In an interview conducted by Blackside, Inc. on November 4, 1988, for Washington University Libraries, Film and Media Archive, Henry Hampton Collection:

INTERVIEWER: Okay, I'm trying to put the Panthers in some sort of line with other struggles for, for, for Black freedom. Where did this philosophy of the Panthers come from? How were you influenced by Malcolm X, were you talking about Martin, and Elijah Muhammad?

BOBBY SEALE: Huey and I had been involved for some time, off and on, studying Black history, what have you, what Malcolm had done, where Martin Luther King come from, I was highly influenced by Martin Luther King at first and then later Malcolm X. Largely the Black Panther Party come out of a lot of readings, Huey and I putting scrutiny to everything going on in the United States of America. Like we must have subscribed to 20 some odd different periodicals, off-beat periodicals like the Liberator, Freedom Ways, what have you, even some periodicals out of Africa.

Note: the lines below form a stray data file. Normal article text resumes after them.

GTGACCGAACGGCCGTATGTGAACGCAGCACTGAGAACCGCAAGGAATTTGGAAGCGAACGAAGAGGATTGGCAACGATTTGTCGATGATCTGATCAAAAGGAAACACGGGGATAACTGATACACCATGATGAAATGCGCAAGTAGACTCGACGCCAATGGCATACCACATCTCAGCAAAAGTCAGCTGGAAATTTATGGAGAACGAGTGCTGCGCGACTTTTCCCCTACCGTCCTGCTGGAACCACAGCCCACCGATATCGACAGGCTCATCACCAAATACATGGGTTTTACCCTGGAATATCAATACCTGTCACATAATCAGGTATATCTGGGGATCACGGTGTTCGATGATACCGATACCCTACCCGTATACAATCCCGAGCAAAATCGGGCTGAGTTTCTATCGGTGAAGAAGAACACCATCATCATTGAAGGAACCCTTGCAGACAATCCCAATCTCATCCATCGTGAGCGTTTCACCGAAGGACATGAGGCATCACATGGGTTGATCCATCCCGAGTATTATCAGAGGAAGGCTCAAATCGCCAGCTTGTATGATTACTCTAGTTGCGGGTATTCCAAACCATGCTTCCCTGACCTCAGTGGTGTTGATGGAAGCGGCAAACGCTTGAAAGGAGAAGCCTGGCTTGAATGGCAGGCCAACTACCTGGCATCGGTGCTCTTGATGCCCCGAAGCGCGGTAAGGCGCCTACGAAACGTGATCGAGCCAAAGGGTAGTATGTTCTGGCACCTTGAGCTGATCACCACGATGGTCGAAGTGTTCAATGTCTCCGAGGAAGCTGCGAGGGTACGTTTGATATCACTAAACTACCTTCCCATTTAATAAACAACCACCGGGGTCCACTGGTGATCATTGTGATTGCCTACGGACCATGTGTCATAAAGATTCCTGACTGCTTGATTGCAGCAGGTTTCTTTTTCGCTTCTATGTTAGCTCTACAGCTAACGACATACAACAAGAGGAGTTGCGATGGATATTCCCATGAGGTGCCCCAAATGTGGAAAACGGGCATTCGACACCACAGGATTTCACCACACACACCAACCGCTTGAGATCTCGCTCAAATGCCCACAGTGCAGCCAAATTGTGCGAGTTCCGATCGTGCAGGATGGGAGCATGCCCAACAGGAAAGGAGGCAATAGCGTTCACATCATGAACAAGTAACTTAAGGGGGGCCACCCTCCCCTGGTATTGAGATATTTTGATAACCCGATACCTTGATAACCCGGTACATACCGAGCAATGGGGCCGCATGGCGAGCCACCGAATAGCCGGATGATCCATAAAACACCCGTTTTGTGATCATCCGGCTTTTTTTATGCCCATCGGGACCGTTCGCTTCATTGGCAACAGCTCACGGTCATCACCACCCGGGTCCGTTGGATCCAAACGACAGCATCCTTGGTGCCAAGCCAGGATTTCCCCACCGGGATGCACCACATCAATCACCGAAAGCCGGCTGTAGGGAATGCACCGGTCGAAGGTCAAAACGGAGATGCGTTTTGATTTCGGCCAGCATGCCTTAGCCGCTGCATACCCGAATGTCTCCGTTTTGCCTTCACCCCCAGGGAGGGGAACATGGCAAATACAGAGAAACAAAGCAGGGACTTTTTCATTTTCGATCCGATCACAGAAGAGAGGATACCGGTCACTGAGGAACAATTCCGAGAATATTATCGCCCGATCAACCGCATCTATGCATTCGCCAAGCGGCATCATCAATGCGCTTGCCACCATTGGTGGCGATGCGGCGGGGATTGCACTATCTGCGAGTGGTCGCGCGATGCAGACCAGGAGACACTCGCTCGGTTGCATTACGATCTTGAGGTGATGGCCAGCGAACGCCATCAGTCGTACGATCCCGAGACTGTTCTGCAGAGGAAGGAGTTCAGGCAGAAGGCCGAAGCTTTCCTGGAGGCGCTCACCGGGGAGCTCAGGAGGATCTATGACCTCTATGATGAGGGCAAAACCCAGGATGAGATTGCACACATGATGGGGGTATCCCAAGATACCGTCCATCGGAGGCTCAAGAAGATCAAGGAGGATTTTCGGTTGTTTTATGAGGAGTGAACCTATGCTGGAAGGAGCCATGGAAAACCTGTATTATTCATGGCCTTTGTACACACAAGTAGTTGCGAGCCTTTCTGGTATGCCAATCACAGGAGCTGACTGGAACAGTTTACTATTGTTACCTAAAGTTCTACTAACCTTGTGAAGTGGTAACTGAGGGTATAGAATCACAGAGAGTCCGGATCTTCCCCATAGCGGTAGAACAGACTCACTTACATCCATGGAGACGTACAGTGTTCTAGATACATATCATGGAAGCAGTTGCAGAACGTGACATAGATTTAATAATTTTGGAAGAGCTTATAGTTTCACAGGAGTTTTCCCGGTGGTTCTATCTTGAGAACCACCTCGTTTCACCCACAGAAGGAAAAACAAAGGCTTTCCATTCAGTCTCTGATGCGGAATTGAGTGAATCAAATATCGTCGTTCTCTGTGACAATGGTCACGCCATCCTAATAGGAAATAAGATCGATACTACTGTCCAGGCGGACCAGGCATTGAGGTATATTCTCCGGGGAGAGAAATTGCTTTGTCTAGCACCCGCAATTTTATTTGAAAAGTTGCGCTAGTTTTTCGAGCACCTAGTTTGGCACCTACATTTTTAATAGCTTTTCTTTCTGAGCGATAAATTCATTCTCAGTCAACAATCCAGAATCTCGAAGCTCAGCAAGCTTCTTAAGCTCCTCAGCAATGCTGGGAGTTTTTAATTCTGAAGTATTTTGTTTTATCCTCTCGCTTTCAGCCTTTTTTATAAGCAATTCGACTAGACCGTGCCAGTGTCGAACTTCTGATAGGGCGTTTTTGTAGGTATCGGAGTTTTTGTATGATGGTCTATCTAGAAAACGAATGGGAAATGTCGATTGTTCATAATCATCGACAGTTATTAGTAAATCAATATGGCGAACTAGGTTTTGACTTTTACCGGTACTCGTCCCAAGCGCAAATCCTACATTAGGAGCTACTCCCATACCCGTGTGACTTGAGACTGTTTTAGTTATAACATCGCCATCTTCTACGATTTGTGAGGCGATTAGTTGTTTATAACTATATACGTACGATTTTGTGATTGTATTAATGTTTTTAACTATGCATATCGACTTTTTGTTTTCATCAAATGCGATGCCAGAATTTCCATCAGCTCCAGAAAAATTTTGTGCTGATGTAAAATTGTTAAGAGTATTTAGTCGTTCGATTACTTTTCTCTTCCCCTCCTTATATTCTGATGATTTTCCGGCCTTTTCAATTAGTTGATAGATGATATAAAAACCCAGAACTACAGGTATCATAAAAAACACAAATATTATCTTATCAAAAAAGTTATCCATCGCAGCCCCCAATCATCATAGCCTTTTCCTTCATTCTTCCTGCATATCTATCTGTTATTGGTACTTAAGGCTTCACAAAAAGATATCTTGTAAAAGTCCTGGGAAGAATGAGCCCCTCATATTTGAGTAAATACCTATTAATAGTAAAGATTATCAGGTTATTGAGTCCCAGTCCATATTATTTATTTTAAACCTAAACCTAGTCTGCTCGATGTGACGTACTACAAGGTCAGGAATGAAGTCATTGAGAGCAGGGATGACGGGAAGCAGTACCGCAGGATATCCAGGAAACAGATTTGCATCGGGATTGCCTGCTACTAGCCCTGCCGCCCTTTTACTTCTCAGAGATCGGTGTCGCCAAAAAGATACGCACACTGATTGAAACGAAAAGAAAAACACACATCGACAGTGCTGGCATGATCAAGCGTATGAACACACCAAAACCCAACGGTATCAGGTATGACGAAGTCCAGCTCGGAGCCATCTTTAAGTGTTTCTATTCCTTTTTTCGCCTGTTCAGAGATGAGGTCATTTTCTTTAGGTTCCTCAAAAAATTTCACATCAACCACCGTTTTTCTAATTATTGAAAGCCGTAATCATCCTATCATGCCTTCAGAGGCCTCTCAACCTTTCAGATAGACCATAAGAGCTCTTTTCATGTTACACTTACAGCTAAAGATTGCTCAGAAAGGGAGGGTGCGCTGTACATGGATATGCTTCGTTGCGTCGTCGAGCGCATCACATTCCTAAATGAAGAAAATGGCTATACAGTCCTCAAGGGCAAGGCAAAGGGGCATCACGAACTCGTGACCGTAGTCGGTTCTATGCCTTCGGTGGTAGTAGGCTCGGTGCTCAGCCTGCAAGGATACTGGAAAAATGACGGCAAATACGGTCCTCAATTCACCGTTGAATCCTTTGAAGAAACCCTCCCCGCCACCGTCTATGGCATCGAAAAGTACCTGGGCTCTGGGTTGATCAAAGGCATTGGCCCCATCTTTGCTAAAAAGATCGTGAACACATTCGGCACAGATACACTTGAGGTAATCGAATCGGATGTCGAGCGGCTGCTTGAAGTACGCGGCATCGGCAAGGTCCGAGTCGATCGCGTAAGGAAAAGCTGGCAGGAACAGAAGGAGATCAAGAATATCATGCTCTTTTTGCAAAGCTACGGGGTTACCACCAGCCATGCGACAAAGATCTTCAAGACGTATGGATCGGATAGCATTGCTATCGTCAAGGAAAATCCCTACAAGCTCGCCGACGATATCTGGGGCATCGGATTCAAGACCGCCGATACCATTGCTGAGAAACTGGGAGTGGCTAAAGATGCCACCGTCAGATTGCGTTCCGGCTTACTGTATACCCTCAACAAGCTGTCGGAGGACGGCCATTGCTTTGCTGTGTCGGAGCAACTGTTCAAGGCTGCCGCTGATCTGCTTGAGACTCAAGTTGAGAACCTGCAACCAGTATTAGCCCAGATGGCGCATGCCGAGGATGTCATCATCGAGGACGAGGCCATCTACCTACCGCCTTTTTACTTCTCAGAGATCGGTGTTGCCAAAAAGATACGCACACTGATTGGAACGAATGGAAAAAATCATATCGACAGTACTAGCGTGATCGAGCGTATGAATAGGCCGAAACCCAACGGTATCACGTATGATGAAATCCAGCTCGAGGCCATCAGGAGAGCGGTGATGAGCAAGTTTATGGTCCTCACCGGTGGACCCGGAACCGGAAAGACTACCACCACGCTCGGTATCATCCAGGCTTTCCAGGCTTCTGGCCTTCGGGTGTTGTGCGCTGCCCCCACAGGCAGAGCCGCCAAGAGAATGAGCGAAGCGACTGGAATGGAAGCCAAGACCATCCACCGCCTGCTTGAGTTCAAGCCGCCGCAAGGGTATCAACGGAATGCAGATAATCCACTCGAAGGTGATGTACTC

Well we had read and digested Frantz Fanon's The Wretched of the Earth. I mean we knew Lerone Bennett's Before the Mayflower. I knew about the 250 slave revolts that included Gabriel Prosser and Nat Turner and Denmark Vesey. I mean, I, Frederick Douglass, everything, the Nation of Islam, what had happened in the 1930's, what have you and so on. And there we were with all this knowledge about our history, our struggle against racism and when we started the Black Panther Party it was more or less based on where Malcolm was coming from, where our struggle was, an argument about the Civil Rights Movement not learning to own property, and then Stokely Carmichael in 1965, '66 talking about Black Power, and we thought we needed a functional definition of just the word "power" alone.

And we felt that if we defined the phenomenon of a city government framework or institution of government as racist in terms of the institutional racism that we understood from studying that history then it's high time we made that institutionalized political function act in a desired manner. And how do we go about that. So, we had to organize political electoral power we thought, so. This is where we were coming from.